The President of the Italian Constitutional Court, Giuliano Amato The President of the Italian Constitutional Court, Giuliano Amato  (ANSA)

Italian bishops hail rejection of referendum bid on euthanasia

The Italian Bishops’ Conference welcomes the Constitutional Court’s decision to reject a petition calling for a referendum on the decriminalization of euthanasia. In a statement they reiterate Pope Francis’ recent words clearly condemning euthanasia and assisted suicide as an unacceptable deviation from medical ethics.

By Lisa Zengarini

The Italian Constitutional Court on Tuesday rejected as “inadmissible” a petition calling for a referendum on the decriminalisation of euthanasia. Its promoters had gathered 1,200,000 signatures, more than double the minimum 500,000 required.

Minimum constitutional standards

The proposed referendum question called for the abrogation of a clause in a 1930 law that punishes the “murder of a consenting person” with up to 15 years in jail. The referendum would have proposed the removal of penalties for those who assist in the suicide of patients who have incurable illnesses or suffer intolerable pain and have already had palliative care.

However, according to the 15 high judges,  repealing punishments in these cases would not safeguard the minimum constitutional standards governing the protection of human life in general, "particularly for the weak and the vulnerable.”

Protecting the most vulnerable

The Italian Bishops welcomed the Court's ruling, noting that it is also a reminder for “society as a whole” to support all efforts aimed at “overcoming or alleviating suffering or discomfort”. According to the Italian Bishops’ Conference (CEI), “more attention should be paid to people living in conditions of fragility and vulnerability who ask to be treated with dignity and accompanied with respect and love".

Recalling Pope Francis’s "clear words" on this issue at the General Audience of 9 February, the CEI statement reiterates  that “life is a right, not death, which must be accepted, not administered” and that “we must accompany people towards death, but not provoke death or facilitate any form of suicide”.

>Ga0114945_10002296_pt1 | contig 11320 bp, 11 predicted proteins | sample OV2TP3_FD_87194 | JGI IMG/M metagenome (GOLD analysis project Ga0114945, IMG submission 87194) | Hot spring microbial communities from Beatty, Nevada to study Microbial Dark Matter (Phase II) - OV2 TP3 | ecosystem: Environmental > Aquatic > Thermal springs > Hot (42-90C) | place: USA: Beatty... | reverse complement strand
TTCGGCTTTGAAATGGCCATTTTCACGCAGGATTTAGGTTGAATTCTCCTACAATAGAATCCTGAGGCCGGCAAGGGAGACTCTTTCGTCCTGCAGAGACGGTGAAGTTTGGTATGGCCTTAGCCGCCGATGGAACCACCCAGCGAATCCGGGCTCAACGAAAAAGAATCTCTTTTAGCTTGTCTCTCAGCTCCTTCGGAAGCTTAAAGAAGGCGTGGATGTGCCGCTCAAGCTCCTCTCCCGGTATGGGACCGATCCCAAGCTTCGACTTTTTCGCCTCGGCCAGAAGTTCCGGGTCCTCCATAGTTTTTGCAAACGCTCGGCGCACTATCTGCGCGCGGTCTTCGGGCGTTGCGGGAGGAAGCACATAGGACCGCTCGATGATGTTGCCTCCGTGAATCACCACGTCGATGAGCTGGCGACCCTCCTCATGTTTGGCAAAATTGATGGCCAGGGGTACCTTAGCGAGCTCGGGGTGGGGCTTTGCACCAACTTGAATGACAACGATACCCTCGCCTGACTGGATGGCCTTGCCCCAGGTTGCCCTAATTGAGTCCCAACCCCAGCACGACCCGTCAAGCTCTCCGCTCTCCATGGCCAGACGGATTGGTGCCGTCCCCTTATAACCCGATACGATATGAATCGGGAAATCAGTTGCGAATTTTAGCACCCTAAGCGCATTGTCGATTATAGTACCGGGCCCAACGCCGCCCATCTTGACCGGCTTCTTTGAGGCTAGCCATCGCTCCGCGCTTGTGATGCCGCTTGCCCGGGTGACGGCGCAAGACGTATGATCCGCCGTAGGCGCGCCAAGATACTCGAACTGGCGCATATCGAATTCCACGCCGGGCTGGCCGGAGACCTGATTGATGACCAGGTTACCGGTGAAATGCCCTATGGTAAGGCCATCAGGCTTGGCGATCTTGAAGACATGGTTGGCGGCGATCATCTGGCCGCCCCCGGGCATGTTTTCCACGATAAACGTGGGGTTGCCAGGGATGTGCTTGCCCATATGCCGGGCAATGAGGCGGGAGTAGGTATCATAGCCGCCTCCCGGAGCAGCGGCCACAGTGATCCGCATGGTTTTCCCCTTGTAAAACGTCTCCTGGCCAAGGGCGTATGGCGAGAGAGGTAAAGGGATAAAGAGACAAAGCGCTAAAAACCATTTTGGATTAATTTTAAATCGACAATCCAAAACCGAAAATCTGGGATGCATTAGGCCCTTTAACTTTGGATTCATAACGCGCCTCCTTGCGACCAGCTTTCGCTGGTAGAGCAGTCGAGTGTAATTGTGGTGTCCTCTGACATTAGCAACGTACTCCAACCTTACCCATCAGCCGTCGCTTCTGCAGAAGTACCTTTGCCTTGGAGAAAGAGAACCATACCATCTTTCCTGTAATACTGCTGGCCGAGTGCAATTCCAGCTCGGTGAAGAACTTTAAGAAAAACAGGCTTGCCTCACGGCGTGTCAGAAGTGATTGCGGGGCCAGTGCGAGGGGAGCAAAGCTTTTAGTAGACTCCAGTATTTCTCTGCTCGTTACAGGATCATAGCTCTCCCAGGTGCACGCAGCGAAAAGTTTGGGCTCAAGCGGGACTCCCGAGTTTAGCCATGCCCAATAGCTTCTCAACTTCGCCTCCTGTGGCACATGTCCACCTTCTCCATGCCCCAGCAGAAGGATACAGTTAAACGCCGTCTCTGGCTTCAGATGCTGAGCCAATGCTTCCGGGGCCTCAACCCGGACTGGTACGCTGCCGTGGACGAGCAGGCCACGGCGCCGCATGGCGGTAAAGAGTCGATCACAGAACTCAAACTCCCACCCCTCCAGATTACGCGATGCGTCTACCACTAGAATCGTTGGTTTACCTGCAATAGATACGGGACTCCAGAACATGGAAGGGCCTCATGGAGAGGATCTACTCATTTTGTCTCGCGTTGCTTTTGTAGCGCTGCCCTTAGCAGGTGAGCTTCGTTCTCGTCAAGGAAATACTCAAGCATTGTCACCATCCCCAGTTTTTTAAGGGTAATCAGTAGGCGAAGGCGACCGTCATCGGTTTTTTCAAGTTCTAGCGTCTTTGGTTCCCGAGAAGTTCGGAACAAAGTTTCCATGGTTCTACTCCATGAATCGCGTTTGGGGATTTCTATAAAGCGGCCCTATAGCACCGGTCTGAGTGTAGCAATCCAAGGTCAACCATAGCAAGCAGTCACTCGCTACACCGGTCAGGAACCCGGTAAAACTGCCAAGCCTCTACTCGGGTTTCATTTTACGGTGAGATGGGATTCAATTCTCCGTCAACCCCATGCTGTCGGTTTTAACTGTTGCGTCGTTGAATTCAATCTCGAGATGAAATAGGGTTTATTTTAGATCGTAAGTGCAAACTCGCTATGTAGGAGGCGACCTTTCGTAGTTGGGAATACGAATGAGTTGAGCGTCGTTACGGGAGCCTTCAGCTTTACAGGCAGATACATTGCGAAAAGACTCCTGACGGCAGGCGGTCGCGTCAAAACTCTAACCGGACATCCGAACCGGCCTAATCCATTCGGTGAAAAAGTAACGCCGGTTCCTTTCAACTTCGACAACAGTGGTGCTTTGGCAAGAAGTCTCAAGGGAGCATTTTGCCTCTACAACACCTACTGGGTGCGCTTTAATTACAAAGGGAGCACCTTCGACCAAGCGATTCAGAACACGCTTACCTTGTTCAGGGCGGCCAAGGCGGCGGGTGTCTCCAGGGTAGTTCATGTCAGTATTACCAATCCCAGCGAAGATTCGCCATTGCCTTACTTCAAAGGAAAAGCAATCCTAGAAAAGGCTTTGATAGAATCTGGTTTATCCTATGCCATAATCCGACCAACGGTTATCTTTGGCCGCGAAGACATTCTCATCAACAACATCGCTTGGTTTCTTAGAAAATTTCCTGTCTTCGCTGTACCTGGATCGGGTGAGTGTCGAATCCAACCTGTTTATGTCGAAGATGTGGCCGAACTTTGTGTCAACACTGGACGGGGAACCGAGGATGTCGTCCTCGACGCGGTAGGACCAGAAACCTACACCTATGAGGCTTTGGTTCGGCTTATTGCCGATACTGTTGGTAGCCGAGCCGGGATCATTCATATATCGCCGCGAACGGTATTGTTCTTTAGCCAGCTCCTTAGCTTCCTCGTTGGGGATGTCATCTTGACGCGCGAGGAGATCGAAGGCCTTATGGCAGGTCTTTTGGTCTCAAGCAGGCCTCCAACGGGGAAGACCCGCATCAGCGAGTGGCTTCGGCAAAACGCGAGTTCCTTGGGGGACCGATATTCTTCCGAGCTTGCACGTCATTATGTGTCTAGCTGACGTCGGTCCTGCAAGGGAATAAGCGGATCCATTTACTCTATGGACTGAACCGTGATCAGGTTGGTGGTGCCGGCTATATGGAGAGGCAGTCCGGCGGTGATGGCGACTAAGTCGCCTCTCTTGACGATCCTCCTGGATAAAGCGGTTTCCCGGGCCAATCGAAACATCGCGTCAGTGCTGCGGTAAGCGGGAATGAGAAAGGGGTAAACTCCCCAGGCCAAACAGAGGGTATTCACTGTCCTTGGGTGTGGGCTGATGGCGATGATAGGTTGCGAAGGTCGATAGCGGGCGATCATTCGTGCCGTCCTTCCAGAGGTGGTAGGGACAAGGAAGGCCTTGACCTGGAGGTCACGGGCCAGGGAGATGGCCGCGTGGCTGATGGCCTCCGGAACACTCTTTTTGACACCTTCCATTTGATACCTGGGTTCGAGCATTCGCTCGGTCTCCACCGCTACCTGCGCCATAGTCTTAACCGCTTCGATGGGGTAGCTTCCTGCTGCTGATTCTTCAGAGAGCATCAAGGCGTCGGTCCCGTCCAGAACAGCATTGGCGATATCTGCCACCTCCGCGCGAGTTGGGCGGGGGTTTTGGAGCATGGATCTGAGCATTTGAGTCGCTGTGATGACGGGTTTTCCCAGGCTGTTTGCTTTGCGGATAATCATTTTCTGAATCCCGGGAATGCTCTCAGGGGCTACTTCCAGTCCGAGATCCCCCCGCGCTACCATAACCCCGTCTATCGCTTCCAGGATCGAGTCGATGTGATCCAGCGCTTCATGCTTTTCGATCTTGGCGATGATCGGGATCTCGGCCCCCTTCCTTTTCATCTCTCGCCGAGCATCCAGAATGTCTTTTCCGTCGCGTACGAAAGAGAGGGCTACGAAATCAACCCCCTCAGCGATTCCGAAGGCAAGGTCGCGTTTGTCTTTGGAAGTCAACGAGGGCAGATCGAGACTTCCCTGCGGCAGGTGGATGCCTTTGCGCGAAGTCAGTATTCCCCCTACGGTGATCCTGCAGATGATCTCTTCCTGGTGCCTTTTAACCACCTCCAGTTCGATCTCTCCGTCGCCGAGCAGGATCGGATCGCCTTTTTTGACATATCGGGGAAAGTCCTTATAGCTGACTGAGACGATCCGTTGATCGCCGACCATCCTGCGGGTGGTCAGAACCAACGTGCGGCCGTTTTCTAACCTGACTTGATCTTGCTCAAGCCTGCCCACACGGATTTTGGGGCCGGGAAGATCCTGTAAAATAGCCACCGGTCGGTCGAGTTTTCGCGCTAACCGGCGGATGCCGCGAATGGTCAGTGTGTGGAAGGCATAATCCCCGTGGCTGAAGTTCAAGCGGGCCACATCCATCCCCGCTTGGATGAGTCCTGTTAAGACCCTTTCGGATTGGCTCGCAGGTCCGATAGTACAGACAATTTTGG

Debate over euthanasia in Italy

Debate over euthanasia and assisted suicide has come to the fore in Italy in recent years, with centre-left parties generally in favour of new legislation on end-of-life issues, and the centre-right opposed to it.

The Law on living wills

In  2017, the Italian Parliament passed a new Law on living wills, known as the Advance Healthcare Directives (“Disposizioni anticipate di trattamento” or “DAT). The new legislation does not legalize assisted suicide, but gives adults in their full mental capacity the possibility to leave written instructions regarding their preferences for medical treatment in case they are no longer able to make that choice at a given moment because of illness or mental incapacity.

The bill on assisted suicide

In 2019 the Constitutional Court advised that Parliament clarify the issue of assisted suicide in a new law, while indicating for some extreme cases conditions at which medical aid to suicide may not be punished.

The failure of lawmakers to agree on a bill that would allow terminally ill patients to seek assisted suicide through the Italian health system and protect doctors from any legal action has prompted advocates of euthanasia to opt for the referendum.

Listen to our report

Pro-life vs euthanasia supporters

Following Tuesday's ruling the “Luca Coscioni” right-to-die Association, a driving force behind the referendum bid,  pledged to continue its battle to legalise euthanasia, saying the Court's decision "makes the road longer and more complicated”.

Pro-life organizations, including the 'Popolo della Famiglia' (PDF), Pro vita & famiglia and the  Committee 'No all'Eutanasia Legale', on the other hand, hailed the Court’s ruling, remarking that it spurs the effective implementation of the Law on palliative care which was introduced in Italy in 2010. 

16 February 2022, 15:46